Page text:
Garda weapons are always loaded when they're carried, and members of ASUs routinely carry their sidearms. I have never come across a member of a police force that carries a weapon unloaded - it does not happen.
    I think we are differing on whether or not it is normal for a Garda to go around _all the time_ with a round _in the chamber_. (Hence the "condition one" mention above)
    Having rounds in the magazine with the bolt closed and an empty chamber (for fire-on-bolt-closed firearms) is a very different thing to having the safety catch be the one thing between you and a new hole in your boot.
    SOPs vary on whether to carry with a round chambered, but anyone who carries a weapon should be capable of carrying a weapon with a round chambered safelty.
    We are, thankfully, nowhere near the level of mayhem and anarchy that would justify Gardai walking around with a loaded firearm with a round chambered _all the time_. It's Dublin, not Mega City One.


  • Registered Users Posts: 4,772 ✭✭✭ meathstevie


    Sparks wrote: »
    "Finger on wood" is one of the first rules every civilian firearms owner learns, right after "The gun is always loaded". It's a corollary to the longer-winded rule that once fired, the shooter cannot stop or direct a bullet so you must always know where the barrel is pointing and you always keep your finger off the trigger until you are ready to fire (and you don't load the firearm until the last possible practical moment, but you also don't rely on your assumption that the chamber is empty).

    You do not normally sit in a car with a loaded firearm in your hands, especially when specialist units have special storage facilities in the back of their marked vehicles, because doing so leads to negligent discharges like this one.

    Precisely what happened would be very interesting to know; I have almost no doubt that we will never find out, in the same way that we will never find out the precise details of the actions of the garda from a specialist firearms unit who allegedly placed his firearm in said special storage in the vehicle whose open/closed status is displayed to the driver by indicator light, only for said loaded submachine gun to go bouncing down the road outside of the car without any warning, to be picked up by a member of the general public before the gardai could recover it, and subsequently hand it in at the nearest garda station.


    And yes, we're being overly fussy about the standards we hold armed police to - they are armed police. Their firearms are intended to shoot people, members of the general public, a group which you and I are members of. It is in everyone's best interest to demand that AGS are held to a high standard, in the same way that AGS demand firearms owners are held to a high standard, but in this case we have more cause. Someone being injured by a civilian firearm is an astonishingly rare event in this country; but AGS firearms are actually intended to be used as weapons against other people. It's a greater level of risk and demands a higher standard.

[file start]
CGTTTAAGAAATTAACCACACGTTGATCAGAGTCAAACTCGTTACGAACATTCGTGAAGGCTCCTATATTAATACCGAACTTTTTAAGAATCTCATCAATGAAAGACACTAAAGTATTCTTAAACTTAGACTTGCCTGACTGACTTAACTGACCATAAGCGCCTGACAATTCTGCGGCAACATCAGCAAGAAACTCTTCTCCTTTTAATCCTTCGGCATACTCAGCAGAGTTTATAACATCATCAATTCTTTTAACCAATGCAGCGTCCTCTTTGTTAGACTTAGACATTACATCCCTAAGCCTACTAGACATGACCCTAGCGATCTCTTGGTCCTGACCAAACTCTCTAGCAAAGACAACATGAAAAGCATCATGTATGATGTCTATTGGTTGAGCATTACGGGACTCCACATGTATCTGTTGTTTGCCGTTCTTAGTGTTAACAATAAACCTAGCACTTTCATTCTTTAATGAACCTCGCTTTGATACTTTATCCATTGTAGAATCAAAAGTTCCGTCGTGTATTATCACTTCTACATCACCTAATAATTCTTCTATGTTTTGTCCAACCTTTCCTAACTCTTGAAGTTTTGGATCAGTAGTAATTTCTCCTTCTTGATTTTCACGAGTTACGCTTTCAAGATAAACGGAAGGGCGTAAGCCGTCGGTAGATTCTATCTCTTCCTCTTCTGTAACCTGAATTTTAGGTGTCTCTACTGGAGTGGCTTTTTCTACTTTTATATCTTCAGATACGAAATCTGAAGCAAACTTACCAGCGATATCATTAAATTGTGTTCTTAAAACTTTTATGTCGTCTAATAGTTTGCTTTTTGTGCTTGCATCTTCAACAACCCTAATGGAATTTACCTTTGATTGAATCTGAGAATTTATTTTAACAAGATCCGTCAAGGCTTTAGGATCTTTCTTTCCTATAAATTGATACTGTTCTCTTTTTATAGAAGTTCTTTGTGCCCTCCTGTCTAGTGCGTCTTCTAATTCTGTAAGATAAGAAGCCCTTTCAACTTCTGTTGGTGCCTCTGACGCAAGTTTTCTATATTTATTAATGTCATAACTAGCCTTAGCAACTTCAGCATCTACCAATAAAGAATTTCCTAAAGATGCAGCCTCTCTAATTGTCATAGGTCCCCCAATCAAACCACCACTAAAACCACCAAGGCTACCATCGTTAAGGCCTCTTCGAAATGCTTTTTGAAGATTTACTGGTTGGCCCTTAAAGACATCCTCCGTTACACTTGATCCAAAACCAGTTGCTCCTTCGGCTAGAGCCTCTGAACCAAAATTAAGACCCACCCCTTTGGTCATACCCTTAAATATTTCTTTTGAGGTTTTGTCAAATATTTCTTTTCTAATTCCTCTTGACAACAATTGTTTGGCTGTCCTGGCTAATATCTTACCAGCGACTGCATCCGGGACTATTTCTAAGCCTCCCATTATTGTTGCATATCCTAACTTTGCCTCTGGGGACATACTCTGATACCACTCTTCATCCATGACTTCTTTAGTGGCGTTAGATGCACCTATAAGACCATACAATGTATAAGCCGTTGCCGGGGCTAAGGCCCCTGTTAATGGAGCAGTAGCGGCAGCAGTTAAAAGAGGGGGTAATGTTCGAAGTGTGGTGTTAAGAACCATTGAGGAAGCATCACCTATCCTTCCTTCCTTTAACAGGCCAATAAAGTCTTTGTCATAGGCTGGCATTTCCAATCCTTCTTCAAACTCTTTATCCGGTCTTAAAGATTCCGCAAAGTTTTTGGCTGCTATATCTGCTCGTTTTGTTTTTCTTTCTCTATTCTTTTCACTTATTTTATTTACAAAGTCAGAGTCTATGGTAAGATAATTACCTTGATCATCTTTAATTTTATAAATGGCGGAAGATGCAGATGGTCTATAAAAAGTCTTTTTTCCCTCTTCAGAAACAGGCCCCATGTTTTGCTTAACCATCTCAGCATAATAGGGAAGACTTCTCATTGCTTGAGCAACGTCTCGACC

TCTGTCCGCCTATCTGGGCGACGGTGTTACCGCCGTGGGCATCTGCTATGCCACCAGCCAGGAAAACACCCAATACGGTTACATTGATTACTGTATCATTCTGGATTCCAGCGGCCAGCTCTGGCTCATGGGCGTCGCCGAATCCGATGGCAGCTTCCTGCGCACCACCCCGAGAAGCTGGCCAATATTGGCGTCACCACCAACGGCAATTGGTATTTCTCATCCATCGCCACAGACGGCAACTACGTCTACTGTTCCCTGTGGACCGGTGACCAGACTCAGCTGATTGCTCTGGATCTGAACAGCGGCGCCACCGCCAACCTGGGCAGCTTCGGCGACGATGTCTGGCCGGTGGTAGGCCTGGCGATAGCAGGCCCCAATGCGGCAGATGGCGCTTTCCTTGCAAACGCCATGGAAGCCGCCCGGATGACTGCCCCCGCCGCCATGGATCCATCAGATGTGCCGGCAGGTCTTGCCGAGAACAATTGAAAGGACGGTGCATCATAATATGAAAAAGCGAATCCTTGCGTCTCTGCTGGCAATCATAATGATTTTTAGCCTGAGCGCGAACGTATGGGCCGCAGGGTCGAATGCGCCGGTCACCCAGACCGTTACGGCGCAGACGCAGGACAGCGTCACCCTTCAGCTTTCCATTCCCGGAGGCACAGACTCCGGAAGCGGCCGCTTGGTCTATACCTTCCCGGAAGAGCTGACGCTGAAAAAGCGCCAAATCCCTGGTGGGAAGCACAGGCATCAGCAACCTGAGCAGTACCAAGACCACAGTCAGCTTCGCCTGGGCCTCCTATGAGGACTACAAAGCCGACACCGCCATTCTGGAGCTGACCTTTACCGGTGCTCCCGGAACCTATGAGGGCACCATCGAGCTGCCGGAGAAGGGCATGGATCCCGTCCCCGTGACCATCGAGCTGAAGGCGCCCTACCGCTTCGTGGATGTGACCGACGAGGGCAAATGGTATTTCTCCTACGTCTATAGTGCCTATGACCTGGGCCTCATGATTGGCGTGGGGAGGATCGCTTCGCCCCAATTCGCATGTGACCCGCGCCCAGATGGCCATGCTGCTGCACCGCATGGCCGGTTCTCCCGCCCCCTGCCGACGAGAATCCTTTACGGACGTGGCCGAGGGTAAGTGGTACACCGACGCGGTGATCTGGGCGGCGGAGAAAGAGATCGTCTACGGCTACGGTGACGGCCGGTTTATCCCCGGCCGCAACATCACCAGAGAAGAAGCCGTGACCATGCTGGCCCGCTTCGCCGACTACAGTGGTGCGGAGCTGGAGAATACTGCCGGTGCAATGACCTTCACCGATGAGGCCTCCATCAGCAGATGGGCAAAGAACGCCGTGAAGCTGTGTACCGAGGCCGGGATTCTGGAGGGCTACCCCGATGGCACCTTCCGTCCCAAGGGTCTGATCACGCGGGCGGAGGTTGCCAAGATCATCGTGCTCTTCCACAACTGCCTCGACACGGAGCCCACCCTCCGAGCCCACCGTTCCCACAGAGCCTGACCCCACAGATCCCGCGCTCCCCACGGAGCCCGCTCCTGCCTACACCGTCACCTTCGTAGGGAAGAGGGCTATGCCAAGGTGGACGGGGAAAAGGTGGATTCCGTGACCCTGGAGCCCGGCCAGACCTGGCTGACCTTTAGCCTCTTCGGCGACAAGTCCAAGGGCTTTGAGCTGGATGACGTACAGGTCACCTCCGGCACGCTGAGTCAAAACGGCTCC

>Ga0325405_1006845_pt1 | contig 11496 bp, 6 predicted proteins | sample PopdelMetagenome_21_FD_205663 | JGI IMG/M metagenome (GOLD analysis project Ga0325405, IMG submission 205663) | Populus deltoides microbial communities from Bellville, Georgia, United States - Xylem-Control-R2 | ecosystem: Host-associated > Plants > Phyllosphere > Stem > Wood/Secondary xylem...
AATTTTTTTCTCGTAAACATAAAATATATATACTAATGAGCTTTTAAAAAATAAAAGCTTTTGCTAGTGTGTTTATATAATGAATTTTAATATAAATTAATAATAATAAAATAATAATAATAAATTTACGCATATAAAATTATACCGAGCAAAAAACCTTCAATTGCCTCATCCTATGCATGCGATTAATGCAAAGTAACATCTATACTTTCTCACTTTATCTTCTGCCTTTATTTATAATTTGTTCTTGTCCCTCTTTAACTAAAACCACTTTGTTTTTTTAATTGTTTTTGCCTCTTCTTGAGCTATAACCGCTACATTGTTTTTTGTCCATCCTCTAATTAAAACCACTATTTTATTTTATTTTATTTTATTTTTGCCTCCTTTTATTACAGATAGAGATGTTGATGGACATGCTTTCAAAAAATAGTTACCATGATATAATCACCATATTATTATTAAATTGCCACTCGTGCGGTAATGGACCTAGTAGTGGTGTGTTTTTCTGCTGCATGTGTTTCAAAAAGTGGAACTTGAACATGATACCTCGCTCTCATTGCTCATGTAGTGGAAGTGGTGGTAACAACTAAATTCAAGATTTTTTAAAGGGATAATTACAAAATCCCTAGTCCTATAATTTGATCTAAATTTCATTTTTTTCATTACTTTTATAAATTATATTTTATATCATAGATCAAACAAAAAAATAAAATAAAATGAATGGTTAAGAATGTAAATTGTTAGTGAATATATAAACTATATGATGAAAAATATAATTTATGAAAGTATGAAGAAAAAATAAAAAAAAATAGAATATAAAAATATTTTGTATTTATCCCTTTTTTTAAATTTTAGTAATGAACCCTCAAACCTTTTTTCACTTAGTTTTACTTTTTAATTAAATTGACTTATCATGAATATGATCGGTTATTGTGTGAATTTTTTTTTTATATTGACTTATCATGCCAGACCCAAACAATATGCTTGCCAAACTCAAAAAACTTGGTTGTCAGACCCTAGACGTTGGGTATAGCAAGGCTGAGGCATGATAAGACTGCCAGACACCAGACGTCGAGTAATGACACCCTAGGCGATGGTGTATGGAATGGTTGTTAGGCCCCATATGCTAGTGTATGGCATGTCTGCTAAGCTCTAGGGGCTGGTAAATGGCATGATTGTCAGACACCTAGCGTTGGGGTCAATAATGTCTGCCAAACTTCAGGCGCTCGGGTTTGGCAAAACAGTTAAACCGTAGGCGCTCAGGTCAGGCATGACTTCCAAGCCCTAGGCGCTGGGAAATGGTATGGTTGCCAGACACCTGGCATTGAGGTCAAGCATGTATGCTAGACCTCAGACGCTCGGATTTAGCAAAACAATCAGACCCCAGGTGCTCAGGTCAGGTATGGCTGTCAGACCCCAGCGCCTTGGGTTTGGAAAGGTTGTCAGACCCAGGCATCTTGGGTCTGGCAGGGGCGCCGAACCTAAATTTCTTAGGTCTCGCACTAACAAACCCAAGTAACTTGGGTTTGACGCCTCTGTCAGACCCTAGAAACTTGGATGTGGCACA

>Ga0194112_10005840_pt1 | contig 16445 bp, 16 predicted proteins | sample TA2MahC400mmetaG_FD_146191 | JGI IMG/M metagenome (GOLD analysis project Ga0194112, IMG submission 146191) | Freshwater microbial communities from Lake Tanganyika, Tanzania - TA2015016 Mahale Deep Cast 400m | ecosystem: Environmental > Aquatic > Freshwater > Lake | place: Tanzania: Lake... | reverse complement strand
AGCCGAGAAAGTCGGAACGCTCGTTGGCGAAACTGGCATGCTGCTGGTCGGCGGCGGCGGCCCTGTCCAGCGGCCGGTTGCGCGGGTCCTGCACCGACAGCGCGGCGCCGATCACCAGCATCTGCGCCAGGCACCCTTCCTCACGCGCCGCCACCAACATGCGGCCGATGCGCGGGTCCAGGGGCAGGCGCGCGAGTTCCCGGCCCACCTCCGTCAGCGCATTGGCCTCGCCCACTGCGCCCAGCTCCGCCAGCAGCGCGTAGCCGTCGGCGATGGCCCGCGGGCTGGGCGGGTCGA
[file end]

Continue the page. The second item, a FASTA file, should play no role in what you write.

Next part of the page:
Not wanting to divulge any actual detail Sparks but routinely carrying a firearm with a round chambered in accordance with service SOP's is standard practice with some law enforcement people on this island.

    I agree with you that ND's, especially ones leading to injury, need to be subjected to close scrutiny not so much from a blame game point of view as from a public safety point of view.

    If the individual made a booboo that's what it is, he/she received plenty of punishment already and will no doubt receive plenty of sniggering as well. If there's a general shortfall in training or handling procedures there's a public safety issue.


  • Moderators, Sports Moderators Posts: 40,053 Mod ✭✭✭✭ Sparks


    Not wanting to divulge any actual detail Sparks but routinely carrying a firearm with a round chambered in accordance with service SOP's is standard practice with some law enforcement people on this island.
    But not the ones riding around in marked cars. The entire point of them is that they don't spend all their time with rounds in the chamber; they're called in to known situations instead of being surprised in the middle of the day without any time to be more prepared.
    If there's a general shortfall in training or handling procedures there's a public safety issue.
    This. Times several million.
    This time, the bullet went through the shooter's foot.
    Last time, it went into the grounds of aras an uachtarain, or into a fellow Garda's femoral artery (thankfully a blank so it was just all the shrapnel). The number of NDs caused by acting the eejit should never rise above zero.


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  • Closed Accounts Posts: 260 ✭✭ Annabel Narrow Kindle


    Sparks wrote: »
    I think we are differing on whether or not it is normal for a Garda to go around _all the time_ with a round _in the chamber_. (Hence the "condition one" mention above)
    Having rounds in the magazine with the bolt closed and an empty chamber (for fire-on-bolt-closed firearms) is a very different thing to having the safety catch be the one thing between you and a new hole in your boot.